Monday, June 26, 2017

The First 8th Edition Warhammer 40,000 Post to the Unorthodoxy Empire

Allow me to remind you why we are all here.

There are a legion of internet personalities and lesser known blow hards whose only goal in life is to attempt to join the cool kids club by becoming sheep themselves.  They ostracize anyone who has a tuft of anything but the same white fur they all prefer, and they employ and enjoy the mob mentality when it comes to telling you what is and is not possible, even directly attacking you as if this somehow made their point any better.

We on the other hand subscribe to the mad scientist philosophy.  We know that the designers aren't all complete idiots, that they had an idea when they created each unit and they imagined uses for them that may require synergies in order to manifest their usage to maximum effect.  There truly are easter egg units, whose value is very specifically for those who would take the effort and time to identify and practice with them.  For us, the road less traveled is not only more fun, but validating on some level.  For it is one thing to plunk a bunch of "great units" on the board and pretend like your skill has anything to do with the outcome...  and it's quite another to show your skill in play and through creative thought.  We endeavor to improve the skill and the diversity of units we can use effectively.  Sometimes we even succeed.

That really is the essence of why I bother writing this blog.  You may notice that I have never monetized it and have never sought to profit from it.  As I like to point out from time to time, the goal here isn't to inundate you with click bait or post so prolifically that we become a destination for those with the addiction as a way of making money.  We obviously appreciate those who regularly come to listen and offer their own great perspective in the notes below.  I write this blog because there are wins to be had and because skill matters.  The General matters.  That is not a message trumpeted often and it is a view that has been vociferously opposed on these very pages.

Half the fun of any blog is reading the responses and with them, learning yet more from those who think of possibilities, and not limitations, first and foremost.  The Blogger may have the podium but the audience can add a great deal to the discussion and I've learned things from you and extended my own thoughts on the blogs subject line just by reading what you come back with.  It's pretty great.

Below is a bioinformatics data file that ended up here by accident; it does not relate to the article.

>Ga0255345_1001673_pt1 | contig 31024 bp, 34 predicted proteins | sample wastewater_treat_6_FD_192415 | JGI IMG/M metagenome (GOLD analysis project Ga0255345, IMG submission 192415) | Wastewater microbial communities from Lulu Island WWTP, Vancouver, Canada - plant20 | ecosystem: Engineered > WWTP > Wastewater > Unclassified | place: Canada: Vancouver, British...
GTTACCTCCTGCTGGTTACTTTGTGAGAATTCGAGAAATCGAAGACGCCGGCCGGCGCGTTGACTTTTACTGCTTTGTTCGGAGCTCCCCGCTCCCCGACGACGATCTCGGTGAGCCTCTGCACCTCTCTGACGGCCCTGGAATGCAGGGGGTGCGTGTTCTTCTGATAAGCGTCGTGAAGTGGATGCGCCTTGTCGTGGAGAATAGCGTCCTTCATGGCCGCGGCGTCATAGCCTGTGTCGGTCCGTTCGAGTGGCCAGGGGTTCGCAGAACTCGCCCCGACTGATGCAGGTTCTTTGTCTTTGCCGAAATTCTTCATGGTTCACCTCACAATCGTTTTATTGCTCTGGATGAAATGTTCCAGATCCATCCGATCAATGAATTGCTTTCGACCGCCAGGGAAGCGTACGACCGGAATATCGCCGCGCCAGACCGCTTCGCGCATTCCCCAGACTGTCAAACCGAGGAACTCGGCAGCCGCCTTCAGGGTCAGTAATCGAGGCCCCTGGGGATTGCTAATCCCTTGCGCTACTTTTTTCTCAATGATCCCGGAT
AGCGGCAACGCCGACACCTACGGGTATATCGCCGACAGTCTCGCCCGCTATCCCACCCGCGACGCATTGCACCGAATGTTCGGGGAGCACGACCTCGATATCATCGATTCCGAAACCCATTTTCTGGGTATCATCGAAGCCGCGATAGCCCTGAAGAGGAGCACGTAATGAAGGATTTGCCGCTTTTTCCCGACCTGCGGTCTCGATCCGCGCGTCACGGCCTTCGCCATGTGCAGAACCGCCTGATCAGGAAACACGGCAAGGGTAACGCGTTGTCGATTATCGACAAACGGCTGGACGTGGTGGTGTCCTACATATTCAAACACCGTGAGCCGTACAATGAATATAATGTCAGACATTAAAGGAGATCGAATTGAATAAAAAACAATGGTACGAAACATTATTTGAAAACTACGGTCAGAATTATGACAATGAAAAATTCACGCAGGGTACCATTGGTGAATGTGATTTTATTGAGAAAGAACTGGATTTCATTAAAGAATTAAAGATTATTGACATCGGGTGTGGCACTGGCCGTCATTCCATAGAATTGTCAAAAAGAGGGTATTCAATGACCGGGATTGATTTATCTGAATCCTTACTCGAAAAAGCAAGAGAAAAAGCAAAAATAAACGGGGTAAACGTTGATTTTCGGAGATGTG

And now I am ready to begin writing about this edition.

I will wrap up by telling you that my first dozen games of Warhammer 40K in 8th Edition are in the books.  I have fought the Necrons, the Tau Empire, the Blood Angels, Orks, Imperial Guard, Adeptas Astartes, and the Craftworld Eldar.  To date I have not lost.  I am finding that the strategies I am using are working well.  I offer that up to qualify myself in saying that while I have not seen the entire panoramic view of all the armies and have had the advantage (and disadvantage) of dealing with a new ruleset which will require an adjustment period for my opponents and for me, it is a good start and it encourages me to keep writing about what I learn.

As 8th Edition is new, there have already been some bumps in the road.  In my first nine games I was overestimating what it cost me to war gear my units.  So I was at somewhat of a disadvantage.  the last three I played without that error and it helped considerably.  Another bump in the road has been tearing free my preconceptions which are the natural hangover of an edition change.  I have had to correct myself on a number of occasions as I attempted to learn the terrain rules (which have changed a lot and which will require some Tournament Organizer interventions at first).  The intuitive way the Armor Piercing (AP) system works has lulled me a couple of times into underestimating the way some weapons worked at first.  you really do need to pay sharp attention to the details of the changes to make sure you're not missing out on opportunities.  One example is the strange way Plasma works now.

In 8th Edition I have played as the Dark Eldar and as the Militarum Tempestus.  I focused in on them in order to learn the game, and moreso the Dark Eldar at first.  Their changes intrigued me so much that I had to find out if they were as cool as they looked.  As I get more games in I will start to explore the others I own so stay tuned for that.

Any thoughts you have about 8th Edition, please post them below.  Rules changes you noticed or important little tactics you've learned are all valuable information for us to hear.  Let us know what you're finding and get ready for more articles here.

It's on like Donkey Kong now.

Thursday, May 11, 2017

7th Edition Warhammer 40,000: The End

It is like the conclusion to Return of the Jedi, isn't it?  Recall the moment?  Darth Vader has been dragged quite literally towards a ship that can carry both he and Luke to safety.  One redeemed, the other with realized purpose and the torch nearly passed on.

7th Edition:  "You were right about me"

So it is here.  I will not post another 7th Edition based post, and it is strange to think that the data bank of memories and tactical notes, clues, tricks and themed forces will slowly lose meaning over time as people forget what it was like to play 7th Edition or even what some of the terminology meant.  A generation of gamers will come to have never played it, and will never understand the things I wrote, or even the gist of some of the lessons to be learned.  For the present company of Generals who form the Unorthodoxy Empire, I salute you all as we head on into this brave new world of 8th Edition.